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New Executive Order establishes cyber sanctions regime

The White House today issued an Executive Order on “Blocking the Property of Certain Persons Engaging in Significant Malicious Cyber-Enabled Activities.” The full text of the EO is at this link. The White House website also has a fact sheet, a statement by the President, and a letter to Congress on the order.

The Executive Order would take the toolkit that the Department of the Treasury has developed and refined over the past dozen years to address counterterrorism and counter-proliferation threats (a story well-told in Juan Zarate’s recent book, Treasury’s War) and leverage it against the most significant cybersecurity threats to U.S. national and economic security. The fact sheet describes the specific types of foreign cyber threats to which this Executive Order will apply:

  • Harming or significantly compromising the provision of services by entities in a critical infrastructure sector;
  • Significantly disrupting the availability of a computer or network of computers (for example, through a distributed denial-of-service attack); or
  • Causing a significant misappropriation of funds or economic resources, trade secrets, personal identifiers, or financial information for commercial or competitive advantage or private financial gain (for example, by stealing large quantities of credit card information, trade secrets, or sensitive information).

In addition, the Executive Order would allow entities or individuals who have knowing benefited from “trade secrets misappropriated through cyber-enabled means” to be sanctioned – a significant additional measure that will hopefully cause many foreign firms to be extremely circumspect about the prospect of illicitly acquiring intellectual property.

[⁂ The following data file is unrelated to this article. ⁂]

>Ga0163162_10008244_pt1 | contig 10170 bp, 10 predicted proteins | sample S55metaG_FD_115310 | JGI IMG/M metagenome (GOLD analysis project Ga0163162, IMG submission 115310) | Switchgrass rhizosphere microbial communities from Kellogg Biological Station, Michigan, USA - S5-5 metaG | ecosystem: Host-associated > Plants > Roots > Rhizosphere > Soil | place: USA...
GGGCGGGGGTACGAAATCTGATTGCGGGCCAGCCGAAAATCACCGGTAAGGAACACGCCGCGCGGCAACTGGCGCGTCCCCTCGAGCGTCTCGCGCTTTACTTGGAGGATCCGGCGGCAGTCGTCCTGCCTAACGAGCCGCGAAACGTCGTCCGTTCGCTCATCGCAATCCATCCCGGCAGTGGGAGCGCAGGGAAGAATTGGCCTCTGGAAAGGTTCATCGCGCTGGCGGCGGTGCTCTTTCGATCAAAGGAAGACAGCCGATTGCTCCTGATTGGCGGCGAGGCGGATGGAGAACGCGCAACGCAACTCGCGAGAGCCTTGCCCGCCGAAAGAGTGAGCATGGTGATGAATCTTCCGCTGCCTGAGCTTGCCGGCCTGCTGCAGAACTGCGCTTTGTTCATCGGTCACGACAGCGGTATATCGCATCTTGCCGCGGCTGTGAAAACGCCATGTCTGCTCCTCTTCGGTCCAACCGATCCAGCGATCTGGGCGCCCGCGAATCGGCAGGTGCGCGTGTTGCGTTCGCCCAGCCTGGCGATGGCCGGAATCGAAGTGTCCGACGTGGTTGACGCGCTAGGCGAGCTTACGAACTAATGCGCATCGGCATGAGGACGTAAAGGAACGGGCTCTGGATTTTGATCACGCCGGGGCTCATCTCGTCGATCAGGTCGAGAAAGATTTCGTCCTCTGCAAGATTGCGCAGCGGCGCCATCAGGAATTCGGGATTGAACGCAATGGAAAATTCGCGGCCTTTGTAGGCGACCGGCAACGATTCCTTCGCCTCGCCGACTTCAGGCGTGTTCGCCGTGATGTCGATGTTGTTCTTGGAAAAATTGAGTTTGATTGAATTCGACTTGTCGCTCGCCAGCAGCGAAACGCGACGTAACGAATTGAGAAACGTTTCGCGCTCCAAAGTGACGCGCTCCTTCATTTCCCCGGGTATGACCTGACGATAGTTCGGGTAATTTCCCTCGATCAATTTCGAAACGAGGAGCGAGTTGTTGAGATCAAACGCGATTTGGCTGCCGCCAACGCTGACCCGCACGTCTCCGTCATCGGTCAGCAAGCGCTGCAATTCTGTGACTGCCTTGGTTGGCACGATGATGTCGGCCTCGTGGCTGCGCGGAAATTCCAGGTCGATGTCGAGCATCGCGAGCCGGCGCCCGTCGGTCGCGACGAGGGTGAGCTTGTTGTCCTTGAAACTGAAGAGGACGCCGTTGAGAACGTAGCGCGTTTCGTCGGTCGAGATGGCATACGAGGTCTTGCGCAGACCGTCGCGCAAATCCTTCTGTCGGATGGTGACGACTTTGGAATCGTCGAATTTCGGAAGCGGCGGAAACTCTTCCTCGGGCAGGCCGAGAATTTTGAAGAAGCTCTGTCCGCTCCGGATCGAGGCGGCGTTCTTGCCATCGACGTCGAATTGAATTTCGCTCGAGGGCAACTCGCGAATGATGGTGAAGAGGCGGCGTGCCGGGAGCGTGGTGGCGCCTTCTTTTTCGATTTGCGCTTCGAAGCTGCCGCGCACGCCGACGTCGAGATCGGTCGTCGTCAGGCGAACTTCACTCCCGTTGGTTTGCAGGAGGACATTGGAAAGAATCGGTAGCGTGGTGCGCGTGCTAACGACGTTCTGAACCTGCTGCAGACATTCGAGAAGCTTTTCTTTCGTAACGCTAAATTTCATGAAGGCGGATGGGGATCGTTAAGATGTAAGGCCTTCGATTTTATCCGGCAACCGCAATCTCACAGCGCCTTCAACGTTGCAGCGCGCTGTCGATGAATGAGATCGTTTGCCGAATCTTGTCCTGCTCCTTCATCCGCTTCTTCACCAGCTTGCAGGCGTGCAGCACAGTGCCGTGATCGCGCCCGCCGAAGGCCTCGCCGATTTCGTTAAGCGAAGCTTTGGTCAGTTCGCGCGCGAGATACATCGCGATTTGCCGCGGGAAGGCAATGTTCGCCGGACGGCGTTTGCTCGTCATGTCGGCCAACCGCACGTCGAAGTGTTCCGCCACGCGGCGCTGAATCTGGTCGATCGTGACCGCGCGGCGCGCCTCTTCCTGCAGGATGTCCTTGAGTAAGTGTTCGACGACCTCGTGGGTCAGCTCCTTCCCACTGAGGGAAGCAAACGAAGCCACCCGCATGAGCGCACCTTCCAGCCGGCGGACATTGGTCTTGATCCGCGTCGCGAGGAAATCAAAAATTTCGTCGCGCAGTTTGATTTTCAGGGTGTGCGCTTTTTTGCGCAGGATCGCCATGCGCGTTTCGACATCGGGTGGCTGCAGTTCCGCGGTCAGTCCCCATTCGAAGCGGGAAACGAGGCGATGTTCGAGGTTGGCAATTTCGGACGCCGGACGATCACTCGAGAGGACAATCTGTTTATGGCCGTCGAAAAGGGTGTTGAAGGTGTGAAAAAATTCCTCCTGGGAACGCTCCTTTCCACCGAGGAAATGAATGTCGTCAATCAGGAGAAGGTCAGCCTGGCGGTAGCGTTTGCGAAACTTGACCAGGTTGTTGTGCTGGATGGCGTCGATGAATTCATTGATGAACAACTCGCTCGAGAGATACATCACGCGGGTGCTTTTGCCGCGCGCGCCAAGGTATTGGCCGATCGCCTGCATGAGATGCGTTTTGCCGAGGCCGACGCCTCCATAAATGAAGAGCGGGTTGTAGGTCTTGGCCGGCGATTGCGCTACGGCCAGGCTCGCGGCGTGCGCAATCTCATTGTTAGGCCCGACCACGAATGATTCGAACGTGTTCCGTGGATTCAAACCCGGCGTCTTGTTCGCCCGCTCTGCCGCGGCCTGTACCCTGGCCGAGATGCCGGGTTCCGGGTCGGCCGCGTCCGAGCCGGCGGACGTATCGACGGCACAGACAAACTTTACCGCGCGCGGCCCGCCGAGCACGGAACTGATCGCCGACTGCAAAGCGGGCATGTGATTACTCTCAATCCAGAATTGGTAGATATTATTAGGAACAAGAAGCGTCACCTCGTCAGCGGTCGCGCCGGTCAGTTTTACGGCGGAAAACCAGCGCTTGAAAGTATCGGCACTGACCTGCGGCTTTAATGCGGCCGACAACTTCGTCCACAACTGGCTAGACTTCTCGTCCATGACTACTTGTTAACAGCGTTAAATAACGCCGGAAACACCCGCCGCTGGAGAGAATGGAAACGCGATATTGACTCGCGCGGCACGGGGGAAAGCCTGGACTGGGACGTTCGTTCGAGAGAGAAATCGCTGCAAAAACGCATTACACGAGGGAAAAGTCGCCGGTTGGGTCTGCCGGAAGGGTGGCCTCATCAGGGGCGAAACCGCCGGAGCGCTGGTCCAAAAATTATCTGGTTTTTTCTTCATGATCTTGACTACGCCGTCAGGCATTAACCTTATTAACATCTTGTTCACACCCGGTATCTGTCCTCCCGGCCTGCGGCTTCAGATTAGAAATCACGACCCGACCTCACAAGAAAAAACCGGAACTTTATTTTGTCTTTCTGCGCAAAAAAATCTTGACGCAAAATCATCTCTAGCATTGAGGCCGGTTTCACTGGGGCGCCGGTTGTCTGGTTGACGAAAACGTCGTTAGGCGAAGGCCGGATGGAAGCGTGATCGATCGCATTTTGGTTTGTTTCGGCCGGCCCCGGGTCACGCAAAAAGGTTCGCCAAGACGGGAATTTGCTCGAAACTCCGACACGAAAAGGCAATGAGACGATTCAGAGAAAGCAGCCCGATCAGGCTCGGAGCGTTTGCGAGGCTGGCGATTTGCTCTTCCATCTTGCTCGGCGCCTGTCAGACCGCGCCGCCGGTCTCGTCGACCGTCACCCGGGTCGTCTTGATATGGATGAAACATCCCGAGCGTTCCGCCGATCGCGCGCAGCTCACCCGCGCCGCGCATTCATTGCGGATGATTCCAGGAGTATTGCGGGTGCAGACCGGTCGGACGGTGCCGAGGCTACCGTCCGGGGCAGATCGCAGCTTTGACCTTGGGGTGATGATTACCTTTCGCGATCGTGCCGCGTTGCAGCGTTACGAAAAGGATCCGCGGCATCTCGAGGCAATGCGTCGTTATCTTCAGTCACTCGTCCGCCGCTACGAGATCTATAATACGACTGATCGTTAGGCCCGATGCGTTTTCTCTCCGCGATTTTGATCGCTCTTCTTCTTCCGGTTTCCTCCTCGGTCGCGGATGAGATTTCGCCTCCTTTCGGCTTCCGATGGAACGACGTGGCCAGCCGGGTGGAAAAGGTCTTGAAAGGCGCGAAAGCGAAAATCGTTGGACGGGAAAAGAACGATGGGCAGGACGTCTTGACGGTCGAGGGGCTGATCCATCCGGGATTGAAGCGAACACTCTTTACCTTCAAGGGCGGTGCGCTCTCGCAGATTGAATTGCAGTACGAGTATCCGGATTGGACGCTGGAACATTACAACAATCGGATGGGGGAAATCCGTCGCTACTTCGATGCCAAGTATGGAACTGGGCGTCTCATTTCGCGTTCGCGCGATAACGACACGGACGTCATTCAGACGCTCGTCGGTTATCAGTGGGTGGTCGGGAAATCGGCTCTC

Overall, the EO is likely to provide the U.S. government with a significant new tool to counter and deter cyber threats. But the announcement today leaves several key questions unanswered, which will have an impact on its overall effectiveness:

1. Will the US government be able to identify the individuals and entities responsible for relevant cyber threats with the same (or greater) degree of accuracy and legal certainty that it currently does for counterterrorism and counterproliferation-related sanctions? Or is the attribution challenge more difficult in the cyber domain?

2. Are such individuals and entities connected to the global economy to a degree that they in fact will be disrupted or deterred by sanctions with respect to ongoing malicious cyber activity?

3. What additional resources (e.g. more intelligence analysts) does the Department of the Treasury need to implement this EO effectively, and how soon will the Department receive them? And at what level of priority will Treasury be able to task the IC (within the scope of the National Intelligence Priorities Framework) to support their efforts? What will be Treasury’s role in the new Cyber Threat Intelligence Integration Center?

4. How will foreign governments respond to this EO? Will they refuse to do business with listed entities and individuals? What is the U.S. government planning to do to encourage other countries to adopt similar policies?

All these questions will need to be addressed by senior leaders at Treasury and other Departments in the coming weeks and months as this is implemented. But overall this is a significant initiative by the Administration, one that if carried out effectively is likely to have a greater impact on the cyber threat than any other policy initiative announced in the past couple of years.

1 Comment

  1. Intelligence analysts are not the only personnel needed. As we begin to look at attacks on control systems in critical infrastructure they are going to need control system specialists not to mention cyber forensics specialists. Given the fact that the military, the FBI and DHS are already short handed in these specialties, where will the Treasury get the needed expertise?

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